When God is good cop—and bad cop—all at once.
I have said what I will do, and I will do it. —Isaiah 46:11
The soul who coined the phrase “good cop/bad cop” should pocket a million for that one, though he or she probably didn’t. Another phrase with a lot of imagery is “in the doghouse.” That girl or guy should have made some money off of that one, too, because its truth, like the “good cop/bad cop” line, carries. It’s so relatable. What parent hasn’t identified with both good cop and bad cop roles, and person, parent or not, has screwed up something Big Time and finds themselves in trouble—I mean—in the doghouse.
Here in Isaiah 46, the people of God are in the doghouse again. Oh, they’re not unique on this. In fact, they are a culture, like we are a culture, who know of God (one) and God’s gracious bounty (two); in fact, they’ve seen God’s goodness as have we; yet (three) they still choose to ignore Him.
If you have a sense of humor, you can almost picture God counting to three—giving His people those last opportunities to straighten up, but here they do not. In Isaiah 46, God comes in with his fed-up parent routine. “Listen to me, you children of mine, because I do know what I’m doing.” (Seriously now, how many parents have said this in desperation?)
I’ve experienced an articulate atheist recently. I briefly speak of Scott in the last vlog I posted to Facebook a couple of days ago. I mention Scott here because I imagine he’d have a field day (another phrase, only this one doesn’t carry as much as the first two mentioned here) with the notion that God, as a parent, resorts to shameful, disparaging tactics to align misbehaved children. I can hear him ask, “How can this all loving, all knowing God do this?”
I can also hear myself answer. The focus in Isaiah 46 isn’t supposed to be on God, the good cop/bad cop presented in Isaiah 46; the focus should be on us—the bratty kids who know better yet still choose disastrous options that hurt ourselves and others.
That God is both good cop and bad cop gives us what we need—a relatable, identifiable, emotional God, one we can understand. Is that enough, Scott? The answer is yes, it is.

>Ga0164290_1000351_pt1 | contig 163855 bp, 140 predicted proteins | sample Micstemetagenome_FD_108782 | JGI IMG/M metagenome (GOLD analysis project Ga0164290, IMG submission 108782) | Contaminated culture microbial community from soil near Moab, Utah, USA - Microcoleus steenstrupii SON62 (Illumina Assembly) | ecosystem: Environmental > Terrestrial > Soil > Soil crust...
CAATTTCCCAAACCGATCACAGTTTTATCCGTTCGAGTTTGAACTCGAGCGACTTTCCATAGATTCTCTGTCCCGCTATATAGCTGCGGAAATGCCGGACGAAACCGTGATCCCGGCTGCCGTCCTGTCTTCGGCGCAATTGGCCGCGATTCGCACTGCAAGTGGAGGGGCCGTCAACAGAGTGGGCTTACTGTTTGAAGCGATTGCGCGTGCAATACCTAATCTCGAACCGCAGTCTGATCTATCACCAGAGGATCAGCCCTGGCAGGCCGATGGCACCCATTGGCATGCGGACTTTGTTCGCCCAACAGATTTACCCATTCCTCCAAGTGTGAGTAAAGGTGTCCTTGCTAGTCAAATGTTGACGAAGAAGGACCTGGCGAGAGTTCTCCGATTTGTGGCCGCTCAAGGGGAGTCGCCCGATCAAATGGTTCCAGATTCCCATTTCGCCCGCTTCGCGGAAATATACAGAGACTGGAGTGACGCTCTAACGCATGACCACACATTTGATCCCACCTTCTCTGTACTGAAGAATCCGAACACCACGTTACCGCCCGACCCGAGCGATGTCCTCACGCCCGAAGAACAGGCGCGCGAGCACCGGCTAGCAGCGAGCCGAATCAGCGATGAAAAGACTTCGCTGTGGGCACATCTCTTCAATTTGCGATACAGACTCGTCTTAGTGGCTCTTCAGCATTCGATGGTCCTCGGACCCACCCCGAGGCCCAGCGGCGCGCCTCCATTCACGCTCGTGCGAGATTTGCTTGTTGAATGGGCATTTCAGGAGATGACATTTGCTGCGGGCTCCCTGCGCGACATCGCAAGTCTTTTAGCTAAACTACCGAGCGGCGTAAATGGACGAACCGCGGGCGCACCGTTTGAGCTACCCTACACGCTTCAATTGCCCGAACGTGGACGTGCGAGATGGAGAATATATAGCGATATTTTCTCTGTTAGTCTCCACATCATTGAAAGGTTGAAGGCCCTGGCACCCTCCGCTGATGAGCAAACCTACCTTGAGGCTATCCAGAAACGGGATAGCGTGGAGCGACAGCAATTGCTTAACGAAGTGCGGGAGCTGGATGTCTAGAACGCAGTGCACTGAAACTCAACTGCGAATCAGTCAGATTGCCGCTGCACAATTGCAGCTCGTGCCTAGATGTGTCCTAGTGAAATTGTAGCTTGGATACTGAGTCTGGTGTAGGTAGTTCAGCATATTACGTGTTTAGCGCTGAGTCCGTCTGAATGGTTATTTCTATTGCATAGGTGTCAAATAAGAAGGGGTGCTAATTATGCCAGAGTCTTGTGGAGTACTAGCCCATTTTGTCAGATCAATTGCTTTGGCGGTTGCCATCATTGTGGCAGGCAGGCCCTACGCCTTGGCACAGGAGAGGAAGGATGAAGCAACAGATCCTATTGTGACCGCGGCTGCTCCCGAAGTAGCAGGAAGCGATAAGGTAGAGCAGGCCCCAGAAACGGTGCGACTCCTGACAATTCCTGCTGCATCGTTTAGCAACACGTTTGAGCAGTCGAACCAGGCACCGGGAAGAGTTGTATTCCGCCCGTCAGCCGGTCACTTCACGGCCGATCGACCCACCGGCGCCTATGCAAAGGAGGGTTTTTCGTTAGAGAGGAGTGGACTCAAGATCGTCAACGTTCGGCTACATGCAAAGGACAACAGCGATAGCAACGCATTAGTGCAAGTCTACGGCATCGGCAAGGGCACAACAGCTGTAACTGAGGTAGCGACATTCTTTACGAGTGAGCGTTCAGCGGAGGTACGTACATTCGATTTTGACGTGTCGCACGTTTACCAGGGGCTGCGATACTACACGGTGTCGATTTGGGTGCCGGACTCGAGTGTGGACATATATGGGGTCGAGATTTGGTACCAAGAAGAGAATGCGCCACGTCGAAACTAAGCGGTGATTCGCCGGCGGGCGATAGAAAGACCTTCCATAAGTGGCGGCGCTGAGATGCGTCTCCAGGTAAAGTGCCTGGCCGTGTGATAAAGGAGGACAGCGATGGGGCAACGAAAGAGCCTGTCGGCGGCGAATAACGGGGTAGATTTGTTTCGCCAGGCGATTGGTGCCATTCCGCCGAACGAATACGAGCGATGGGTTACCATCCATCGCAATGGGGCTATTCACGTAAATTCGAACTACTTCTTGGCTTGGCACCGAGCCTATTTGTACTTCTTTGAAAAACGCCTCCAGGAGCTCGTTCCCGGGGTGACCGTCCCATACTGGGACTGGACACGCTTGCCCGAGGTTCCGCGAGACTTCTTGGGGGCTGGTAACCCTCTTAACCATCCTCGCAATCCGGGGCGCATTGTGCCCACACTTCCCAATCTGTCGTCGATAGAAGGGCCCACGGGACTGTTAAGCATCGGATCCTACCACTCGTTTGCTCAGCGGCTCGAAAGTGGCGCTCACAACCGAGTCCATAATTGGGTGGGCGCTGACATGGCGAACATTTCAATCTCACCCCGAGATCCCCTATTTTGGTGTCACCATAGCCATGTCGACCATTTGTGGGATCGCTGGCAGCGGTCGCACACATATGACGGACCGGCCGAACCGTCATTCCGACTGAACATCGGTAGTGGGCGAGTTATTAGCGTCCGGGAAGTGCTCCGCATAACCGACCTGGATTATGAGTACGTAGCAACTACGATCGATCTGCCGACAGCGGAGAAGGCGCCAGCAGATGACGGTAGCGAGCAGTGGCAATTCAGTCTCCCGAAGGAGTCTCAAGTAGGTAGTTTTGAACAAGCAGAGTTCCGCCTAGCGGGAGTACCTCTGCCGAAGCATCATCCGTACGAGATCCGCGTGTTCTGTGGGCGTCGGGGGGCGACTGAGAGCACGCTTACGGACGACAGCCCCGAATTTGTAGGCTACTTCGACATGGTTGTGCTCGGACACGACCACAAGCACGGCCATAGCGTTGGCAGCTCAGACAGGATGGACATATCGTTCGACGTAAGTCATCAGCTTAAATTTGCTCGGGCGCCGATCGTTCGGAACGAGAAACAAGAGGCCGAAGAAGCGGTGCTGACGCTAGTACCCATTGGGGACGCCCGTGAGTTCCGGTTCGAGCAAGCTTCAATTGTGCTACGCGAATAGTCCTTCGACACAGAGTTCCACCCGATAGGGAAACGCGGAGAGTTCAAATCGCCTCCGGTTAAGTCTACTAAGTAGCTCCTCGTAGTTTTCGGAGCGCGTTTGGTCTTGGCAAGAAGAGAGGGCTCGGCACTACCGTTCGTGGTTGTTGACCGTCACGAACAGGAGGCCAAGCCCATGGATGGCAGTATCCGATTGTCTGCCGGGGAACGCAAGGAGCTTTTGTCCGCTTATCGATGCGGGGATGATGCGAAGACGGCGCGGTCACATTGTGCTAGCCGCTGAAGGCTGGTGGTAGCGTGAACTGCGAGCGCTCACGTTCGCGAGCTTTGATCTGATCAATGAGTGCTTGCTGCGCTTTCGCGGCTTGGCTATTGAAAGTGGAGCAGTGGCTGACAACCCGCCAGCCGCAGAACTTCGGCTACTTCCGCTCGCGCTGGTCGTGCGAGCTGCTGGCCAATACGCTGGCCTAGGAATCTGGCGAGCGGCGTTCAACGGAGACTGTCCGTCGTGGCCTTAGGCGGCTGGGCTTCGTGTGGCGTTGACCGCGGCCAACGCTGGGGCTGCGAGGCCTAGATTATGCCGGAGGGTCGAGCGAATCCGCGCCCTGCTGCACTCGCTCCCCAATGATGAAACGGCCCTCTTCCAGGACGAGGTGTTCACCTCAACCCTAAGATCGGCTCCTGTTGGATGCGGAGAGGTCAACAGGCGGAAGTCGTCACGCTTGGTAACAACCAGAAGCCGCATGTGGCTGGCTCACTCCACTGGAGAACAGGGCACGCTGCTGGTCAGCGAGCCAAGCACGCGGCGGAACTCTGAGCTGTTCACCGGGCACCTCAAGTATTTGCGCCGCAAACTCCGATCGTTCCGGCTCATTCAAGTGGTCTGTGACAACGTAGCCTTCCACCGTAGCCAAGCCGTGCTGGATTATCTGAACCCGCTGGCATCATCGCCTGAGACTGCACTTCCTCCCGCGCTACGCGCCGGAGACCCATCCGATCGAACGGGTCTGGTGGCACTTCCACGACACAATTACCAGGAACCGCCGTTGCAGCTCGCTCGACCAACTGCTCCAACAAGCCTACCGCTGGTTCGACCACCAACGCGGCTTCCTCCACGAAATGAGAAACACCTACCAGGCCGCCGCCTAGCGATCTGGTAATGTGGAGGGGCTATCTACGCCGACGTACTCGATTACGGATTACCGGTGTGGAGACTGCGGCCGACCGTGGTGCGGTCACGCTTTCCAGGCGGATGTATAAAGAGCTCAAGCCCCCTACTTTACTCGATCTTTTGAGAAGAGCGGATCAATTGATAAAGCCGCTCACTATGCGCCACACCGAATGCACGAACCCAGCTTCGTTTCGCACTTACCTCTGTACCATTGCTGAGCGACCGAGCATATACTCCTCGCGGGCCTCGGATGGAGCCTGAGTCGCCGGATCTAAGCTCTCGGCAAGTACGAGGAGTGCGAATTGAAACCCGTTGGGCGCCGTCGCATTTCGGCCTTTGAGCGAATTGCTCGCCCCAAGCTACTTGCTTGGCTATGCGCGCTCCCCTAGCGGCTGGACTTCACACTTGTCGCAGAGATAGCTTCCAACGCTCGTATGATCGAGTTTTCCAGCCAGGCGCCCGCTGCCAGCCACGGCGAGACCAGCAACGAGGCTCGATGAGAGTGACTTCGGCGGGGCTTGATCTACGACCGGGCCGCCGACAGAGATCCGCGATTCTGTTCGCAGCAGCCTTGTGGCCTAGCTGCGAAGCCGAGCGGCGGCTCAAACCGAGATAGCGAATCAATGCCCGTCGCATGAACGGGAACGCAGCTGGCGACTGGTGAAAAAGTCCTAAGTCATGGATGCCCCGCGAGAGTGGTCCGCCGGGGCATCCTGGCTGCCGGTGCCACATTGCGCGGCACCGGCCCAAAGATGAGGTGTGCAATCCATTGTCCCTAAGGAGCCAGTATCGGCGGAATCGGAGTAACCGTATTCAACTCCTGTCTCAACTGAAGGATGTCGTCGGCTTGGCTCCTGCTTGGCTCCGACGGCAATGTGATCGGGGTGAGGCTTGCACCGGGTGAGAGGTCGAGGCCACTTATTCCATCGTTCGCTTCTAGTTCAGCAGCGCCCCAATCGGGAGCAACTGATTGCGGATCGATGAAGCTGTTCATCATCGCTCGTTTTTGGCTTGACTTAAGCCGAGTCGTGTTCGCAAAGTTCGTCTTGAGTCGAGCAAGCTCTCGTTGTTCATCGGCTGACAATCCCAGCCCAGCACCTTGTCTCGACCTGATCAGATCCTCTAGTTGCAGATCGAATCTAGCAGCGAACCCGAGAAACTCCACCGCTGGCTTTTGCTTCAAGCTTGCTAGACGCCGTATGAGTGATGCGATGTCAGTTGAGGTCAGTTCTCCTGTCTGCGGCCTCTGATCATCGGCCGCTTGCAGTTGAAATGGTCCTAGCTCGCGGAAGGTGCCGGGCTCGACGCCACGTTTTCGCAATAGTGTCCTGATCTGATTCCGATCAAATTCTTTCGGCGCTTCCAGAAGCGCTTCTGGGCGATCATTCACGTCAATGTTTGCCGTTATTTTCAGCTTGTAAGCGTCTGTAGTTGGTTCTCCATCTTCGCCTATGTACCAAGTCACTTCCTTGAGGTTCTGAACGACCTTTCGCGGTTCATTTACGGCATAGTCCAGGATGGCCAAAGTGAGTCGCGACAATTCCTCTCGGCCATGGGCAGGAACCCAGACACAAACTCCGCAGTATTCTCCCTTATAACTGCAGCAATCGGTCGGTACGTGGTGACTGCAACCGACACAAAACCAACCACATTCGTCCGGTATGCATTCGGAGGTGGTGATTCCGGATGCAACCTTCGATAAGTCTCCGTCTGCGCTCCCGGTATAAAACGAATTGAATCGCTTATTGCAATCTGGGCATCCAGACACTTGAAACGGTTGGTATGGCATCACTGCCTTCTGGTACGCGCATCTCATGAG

It is enough because the onus is not on God in this chapter as much as it is on us. We can understand yet again that, even though we endlessly fall short of the glory of God, we have an endless God of equal parts love and compassion who is always there to pick up the pieces, no matter how frustrated God, as parent, seems to be in this metaphor.
Yes, the language here is metaphorical, not literal. Then again, there’s a directness to this, too. God has said what God will do. And God will do what God says.
Understand God. In turn, understand human nature through yourself. Then you’ve got something. Maybe you can make a million on that.
Or maybe not. But whether you’re paid or not, you’ve still gained a sense of Creator and creation. That, in itself, is one good thing.
PRAYER: Father, You keep picking us up when we fall. We fail to see we are often times the reason we fall (like who even talks about sinful nature these days?), but when You waggle in Your bad cop language here in Isaiah 46, we know You sent Your Son—and we’re honestly, totally pretty cool with that, even on the days we don’t show it. Amen.
Disclaimer: I didn’t see The Lego Movie (from which this cover picture is based), though through “research” I did Google Liam Neeson portraying Good Cop/Bad Cop in the film. My apologies for any possible inappropriateness; I saw only one scene, but a Lego movie should be okay, yes?